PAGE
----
Random Testing is Not the Right Response

Random Testing is Not the Right Response
Posted by FoM on March 31, 2002 at 09:35:37 PT
A Register-Guard Editorial 
Source: Register-Guard
The U.S. Supreme Court will soon decide how far public schools can go in imposing random drug tests on students who participate in extracurricular activities - from glee clubs to Future Homemakers of America. The court should limit schools' power to require the tests.The case involves Lindsay Earls, a former high school student from Tecumseh, Okla., who challenged the local school board's requirement that all students seeking to participate in school activities submit to random drug tests.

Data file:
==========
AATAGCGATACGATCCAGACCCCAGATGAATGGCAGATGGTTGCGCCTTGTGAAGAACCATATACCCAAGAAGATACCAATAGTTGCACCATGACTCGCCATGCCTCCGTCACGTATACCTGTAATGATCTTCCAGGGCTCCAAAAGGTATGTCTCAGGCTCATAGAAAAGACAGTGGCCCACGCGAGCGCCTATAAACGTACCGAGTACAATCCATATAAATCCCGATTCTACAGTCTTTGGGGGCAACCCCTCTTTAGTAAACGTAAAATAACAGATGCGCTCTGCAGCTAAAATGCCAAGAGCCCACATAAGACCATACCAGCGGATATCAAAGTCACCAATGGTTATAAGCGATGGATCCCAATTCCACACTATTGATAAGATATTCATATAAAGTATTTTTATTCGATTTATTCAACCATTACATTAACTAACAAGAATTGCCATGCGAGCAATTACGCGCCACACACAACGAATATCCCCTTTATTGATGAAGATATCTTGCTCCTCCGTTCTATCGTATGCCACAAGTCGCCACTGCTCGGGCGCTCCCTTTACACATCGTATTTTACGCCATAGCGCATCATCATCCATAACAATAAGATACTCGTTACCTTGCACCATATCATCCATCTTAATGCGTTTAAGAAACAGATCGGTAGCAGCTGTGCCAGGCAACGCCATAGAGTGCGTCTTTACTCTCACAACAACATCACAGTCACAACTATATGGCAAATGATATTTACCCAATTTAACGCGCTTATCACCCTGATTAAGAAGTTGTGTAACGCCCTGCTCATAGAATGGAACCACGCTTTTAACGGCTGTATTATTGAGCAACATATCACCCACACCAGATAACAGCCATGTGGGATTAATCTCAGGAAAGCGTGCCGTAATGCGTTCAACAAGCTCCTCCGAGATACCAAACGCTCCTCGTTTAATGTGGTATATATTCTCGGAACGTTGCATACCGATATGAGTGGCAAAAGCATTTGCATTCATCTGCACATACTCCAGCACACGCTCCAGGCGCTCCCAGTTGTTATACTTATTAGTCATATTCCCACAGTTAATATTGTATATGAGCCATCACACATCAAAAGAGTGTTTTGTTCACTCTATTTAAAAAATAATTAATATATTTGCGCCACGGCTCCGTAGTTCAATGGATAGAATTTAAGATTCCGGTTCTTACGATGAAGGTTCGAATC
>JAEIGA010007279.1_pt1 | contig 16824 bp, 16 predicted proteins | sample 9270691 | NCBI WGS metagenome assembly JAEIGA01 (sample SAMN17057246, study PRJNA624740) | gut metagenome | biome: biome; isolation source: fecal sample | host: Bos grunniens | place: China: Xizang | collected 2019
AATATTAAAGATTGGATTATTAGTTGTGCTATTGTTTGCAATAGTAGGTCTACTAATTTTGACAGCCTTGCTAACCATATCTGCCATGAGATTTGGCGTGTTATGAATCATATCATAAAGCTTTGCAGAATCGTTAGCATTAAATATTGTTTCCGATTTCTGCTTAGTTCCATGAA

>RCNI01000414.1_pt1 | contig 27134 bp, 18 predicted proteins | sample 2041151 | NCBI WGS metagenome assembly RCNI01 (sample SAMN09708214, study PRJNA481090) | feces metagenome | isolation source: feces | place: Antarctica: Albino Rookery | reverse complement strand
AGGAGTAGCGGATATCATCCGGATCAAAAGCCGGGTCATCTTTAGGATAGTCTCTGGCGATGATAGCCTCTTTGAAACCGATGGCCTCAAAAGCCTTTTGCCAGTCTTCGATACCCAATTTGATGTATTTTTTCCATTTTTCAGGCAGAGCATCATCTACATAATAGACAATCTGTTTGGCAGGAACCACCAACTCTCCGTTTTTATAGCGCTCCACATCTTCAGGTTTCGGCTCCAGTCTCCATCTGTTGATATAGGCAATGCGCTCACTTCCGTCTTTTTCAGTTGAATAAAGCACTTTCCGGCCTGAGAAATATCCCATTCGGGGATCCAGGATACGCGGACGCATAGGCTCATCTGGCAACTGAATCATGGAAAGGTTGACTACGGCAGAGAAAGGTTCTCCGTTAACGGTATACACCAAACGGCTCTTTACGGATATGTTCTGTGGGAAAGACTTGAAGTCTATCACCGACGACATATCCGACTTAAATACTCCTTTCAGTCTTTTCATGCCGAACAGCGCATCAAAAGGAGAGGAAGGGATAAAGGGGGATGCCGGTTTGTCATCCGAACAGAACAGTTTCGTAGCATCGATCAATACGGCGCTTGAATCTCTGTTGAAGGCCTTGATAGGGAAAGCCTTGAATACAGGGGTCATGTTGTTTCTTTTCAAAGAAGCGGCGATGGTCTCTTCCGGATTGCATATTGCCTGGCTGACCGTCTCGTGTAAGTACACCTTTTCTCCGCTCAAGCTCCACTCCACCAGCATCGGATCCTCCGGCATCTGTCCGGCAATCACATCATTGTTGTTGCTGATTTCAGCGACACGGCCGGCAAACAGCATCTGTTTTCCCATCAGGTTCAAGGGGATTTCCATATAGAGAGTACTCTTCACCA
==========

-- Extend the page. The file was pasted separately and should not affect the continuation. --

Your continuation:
Earls, now a freshman in college, had wanted to march in the school band, sing in the school choir and compete on her school's academic team, but refused to submit to random drug tests that she found degrading and insulting. The local school board argues that the testing is an effective deterrent that helps teens resist peer pressure to use drugs.Meanwhile, the Oregon Court of Appeals is weighing a separate case involving 17-year-old Ginelle Weber. She and her parents are challenging the Oakridge School District's random drug testing policy for student athletes.Weber competed on the high school's track and basketball teams her freshman year and had earned a spot on its volleyball team as a sophomore when she refused to consent to a random drug testing program for student athletes. She has remained on the sidelines for two years because she believes the district has no right to subject her to drug testing unless it has reason to suspect she is using drugs.While there are important differences, both cases reflect an increasing drug-testing effort by schools nationwide. It's a disturbing trend and one that does not appear to be a reasonable or effective response to the scourge of illegal drug abuse among young people.Some background is important to understanding these cases. In 1995, the U.S. Supreme Court upheld a policy adopted by a school board in Vernonia, Ore., requiring random drug tests of all student athletes. The majority opinion, written by Justice Antonin Scalia, said the policy was not an "unreasonable search" under the Fourth Amendment because student athletes had lower expectation of privacy than other students and because illegal drug use by athletes might contribute to sports-related injuries.The Tecumseh, Okla., policy, adopted three years later, took drug testing to a new level, requiring it as a condition of participation in all of the district's extracurricular activities, including sports, bands, academic teams, chorus, cheerleading and, yes, even Future Homemakers of America.The Supreme Court should reject the district's argument that this is a justifiable response to the problem of youth drug abuse. Too many youngsters use drugs - from inhalants to ecstasy. But taking urine samples from students seeking to be active in school, without any reason to suspect actual drug use - is an inappropriate and invasive overreaction.The most effective way to keep kids away from drugs is just the opposite - finding ways to get them involved in the extracurricular activities that can keep kids active and engaged and less vulnerable to the temptation to use drugs.Students also have a constitutional right to privacy and protection from unreasonable searches and seizures. The Fourth Amendment makes no distinction between students or nonstudents, much less between youths who want to participate in school activities and those who don't.The legal and logical lines of demarcation are blurrier in the Oakridge case. The district's policy was drawn up as part of a three-year Oregon Health Sciences University study to determine effectiveness of such programs.While the U.S. Supreme Court has ruled that testing athletes doesn't violate the Fourth Amendment, Ginelle Weber and her parents argue that the Oregon Constitution provides expanded privacy protections against government search and seizure.It's certainly true that Oregon courts have generally resisted attempts to weaken Fourth Amendment protections to balance personal freedoms vs. public protections. But it's far from clear whether appeals judges will agree with a lower court ruling that said the state's constitution does not prohibit suspicion-free drug testing of athletes.Regardless of how Weber's appeal turns out, the Oakridge district and others across the country should stop short of making drug testing a routine part of the high school experience. Surely there are better, more effective ways to prevent illegal drug use by students.Complete Title: Of Drugs and Schools: Random Testing is Not the Right ResponseSource: Register-Guard, The (OR)Published: March 30, 2002Copyright: 2002 The Register-GuardContact: rgletters guardnet.comWebsite: Articles & Web Site:ACLU High C and a Drug Test With Druggies Indignities - Drug Testing for Everybody 
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